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Meteorological Development Laboratory

Binary Scaling of 2.5-km CONUS Gridded MOS GRIB2 Files

MDL will soon begin producing Gridded Model Output Statistics (GMOS) over the CONUS at 2.5-km grid resolution via NCEP's parallel production system. The 2.5-km grid is double the resolution of the current 5-km CONUS GMOS, resulting in more than 3 times the amount of data. With the increase in data, concerns have been raised as to if this will create problems when products begin to flow to the NWS Telecommunications Operations Center (TOC).

In order for MDL products to be properly routed to the National Digital Guidance Database (NDGD) and across the Satellite Broadcast Network (SBN), the NWS Telecommunication Operations Center (TOC) requires GRIB2 files to contain WMO super headers and individual GRIB record headers. Super headers allow the TOC to route multiple grids in one GRIB2 file to NDGD. Individual headers are used to route single grids to the SBN. The current limitation is that no super header can contain more than 20MB of data. For Gridded MOS products, WMO super headers are organized by element and valid period. The valid periods contain forecast projections for days 1-3 (short-range) and days 4-7 (extended-range). Several GMOS elements (Temperature, Dewpoint Temperature, Wind Speed, Wind Direction, Wind Gust, Sky Cover, and Relative Humidity) forecast at a 3-hourly resolution out to 192 hours. Therefore, these elements contain many grids per valid period and in combination with the grid resolution increase, GRIB2 files are exceeding the 20MB data limit.

In order to reduce the file size of GRIB2 files, MDL will use binary scaling when packing 2.5-km NDGD data into GRIB2. Previously, MDL used only decimal scaling which did not affect the precision of the forecast guidance. Decimal scaling simply multiplies the data by powers of 10 (i.e. any real value forecast will be packed as integer). The following equation describes the scaling used in GRIB2 packing.

GRIB2 Binary Scaling Equation

where X = packed value; Y = actual value; D = decimal scale factor; B = binary scale factor. The C function, NINT, allows the value to be rounded to the nearest integer, instead of truncating. As shown from the equation above, binary scaling is performing division arithmetic on the data which will introduce a loss of precision.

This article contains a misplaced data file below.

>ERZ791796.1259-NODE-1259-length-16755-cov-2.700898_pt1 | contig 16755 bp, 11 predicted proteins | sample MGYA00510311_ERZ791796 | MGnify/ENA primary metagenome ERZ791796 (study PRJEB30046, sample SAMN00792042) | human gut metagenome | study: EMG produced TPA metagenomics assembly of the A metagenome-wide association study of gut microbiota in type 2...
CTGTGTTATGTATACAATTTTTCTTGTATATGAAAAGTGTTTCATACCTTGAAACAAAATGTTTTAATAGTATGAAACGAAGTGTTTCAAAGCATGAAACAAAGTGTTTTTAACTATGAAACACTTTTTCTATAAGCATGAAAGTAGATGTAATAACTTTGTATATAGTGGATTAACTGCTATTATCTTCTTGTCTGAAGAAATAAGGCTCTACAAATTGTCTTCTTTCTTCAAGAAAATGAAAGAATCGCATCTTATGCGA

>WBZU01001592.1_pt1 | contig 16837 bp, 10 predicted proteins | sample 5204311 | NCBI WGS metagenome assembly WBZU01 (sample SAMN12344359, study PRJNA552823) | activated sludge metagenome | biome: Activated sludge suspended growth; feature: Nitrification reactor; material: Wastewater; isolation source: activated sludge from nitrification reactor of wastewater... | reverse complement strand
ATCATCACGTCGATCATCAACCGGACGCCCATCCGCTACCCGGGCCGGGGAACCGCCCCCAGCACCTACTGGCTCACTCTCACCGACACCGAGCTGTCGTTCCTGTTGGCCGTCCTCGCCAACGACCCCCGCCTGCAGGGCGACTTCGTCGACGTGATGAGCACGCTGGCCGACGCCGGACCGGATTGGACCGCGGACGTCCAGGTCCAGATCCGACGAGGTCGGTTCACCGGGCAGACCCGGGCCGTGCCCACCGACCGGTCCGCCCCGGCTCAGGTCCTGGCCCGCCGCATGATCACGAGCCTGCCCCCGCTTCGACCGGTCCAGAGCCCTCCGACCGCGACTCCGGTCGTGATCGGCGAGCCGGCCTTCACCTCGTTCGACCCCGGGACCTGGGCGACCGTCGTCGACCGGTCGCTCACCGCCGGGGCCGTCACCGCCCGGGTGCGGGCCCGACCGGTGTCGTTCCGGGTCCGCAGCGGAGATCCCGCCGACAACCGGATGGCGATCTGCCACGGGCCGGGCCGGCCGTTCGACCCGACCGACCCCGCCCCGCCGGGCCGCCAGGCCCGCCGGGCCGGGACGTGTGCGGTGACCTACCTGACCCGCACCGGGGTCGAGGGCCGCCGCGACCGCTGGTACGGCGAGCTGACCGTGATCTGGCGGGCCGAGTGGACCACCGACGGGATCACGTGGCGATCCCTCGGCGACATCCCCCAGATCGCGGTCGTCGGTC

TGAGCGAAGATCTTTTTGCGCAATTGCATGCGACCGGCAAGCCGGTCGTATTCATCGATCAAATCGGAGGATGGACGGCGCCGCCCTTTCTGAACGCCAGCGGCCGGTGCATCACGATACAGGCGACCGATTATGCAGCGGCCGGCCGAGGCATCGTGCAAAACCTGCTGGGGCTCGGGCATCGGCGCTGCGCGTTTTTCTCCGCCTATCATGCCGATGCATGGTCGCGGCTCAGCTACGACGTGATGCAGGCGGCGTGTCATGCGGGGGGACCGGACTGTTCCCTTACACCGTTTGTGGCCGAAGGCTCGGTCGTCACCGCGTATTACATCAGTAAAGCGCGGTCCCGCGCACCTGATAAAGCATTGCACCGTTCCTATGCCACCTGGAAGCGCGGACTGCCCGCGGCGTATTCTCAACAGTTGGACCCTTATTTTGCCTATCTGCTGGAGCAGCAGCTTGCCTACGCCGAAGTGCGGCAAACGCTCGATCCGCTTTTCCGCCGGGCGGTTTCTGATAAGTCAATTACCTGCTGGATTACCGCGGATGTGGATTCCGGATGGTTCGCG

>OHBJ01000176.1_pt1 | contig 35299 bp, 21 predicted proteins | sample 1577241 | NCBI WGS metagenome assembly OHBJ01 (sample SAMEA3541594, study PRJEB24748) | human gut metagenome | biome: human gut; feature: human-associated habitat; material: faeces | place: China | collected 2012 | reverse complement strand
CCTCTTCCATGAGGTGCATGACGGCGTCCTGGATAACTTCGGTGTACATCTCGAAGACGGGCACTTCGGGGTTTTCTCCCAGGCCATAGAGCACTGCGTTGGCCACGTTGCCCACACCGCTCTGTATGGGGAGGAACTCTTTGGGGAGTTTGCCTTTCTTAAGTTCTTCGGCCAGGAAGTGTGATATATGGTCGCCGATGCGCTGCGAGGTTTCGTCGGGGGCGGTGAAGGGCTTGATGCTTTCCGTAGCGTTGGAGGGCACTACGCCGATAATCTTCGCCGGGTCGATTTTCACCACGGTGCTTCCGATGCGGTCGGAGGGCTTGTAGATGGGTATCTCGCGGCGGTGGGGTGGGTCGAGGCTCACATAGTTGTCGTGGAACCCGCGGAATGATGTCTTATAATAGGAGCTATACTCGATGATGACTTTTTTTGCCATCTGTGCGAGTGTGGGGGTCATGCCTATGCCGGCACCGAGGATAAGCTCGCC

MDL will use binary scaling when packing GRIB2 for the elements listed in the table below. Click on the element name to see animated GIF images comparing non binary scaling vs. binary scaling.

Element Precision Before GRIB2 Decimal Scale Factor Binary Scale Factor Precision After GRIB2
Temperature 0.1 K 1 2 0.4 K
Dewpoint Temperature 0.1 K 1 2 0.4 K
Maximum Temperature 0.1 K 1 2 0.4 K
Minimum Temperature 0.1 K 1 2 0.4 K
Wind Speed 0.1 m/s 1 2 0.4 m/s
Wind Gust 0.1 m/s 1 2 0.4 m/s
*Wind Direction 1 degree -1 0 10 degrees

* Wind Direction data are shown in the Wind Speed images as wind barbs.

Binary scaling is not performed on Wind Direction forecasts. To decrease the file size of wind direction GRIB2 files, only decimal scaling will be used. Gridded MOS wind direction forecasts are output to the nearest whole degree. METAR reports wind direction to the nearest 10's of degrees. Using a decimal scale factor of -1 brings our forecasts back to the original precision of observations while reducing the size of the GRIB2 files.

Using the scaling factors listed above, we were able to decrease file sizes between 20% - 25% of their original size for Temperature, Dewpoint Temperature, Maximum Temperature, Minimum Temperature, Wind Speed, and Wind Gust. File sizes for Wind Direction were reduced about 35%.

National Weather Service
Office Of Science and Technology
Meteorological Development Laboratory
Statistical Modeling Branch
1325 East West Highway
Silver Spring, MD 20910
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Page last Modified: Monday, 11 April 2011 16:29 UTC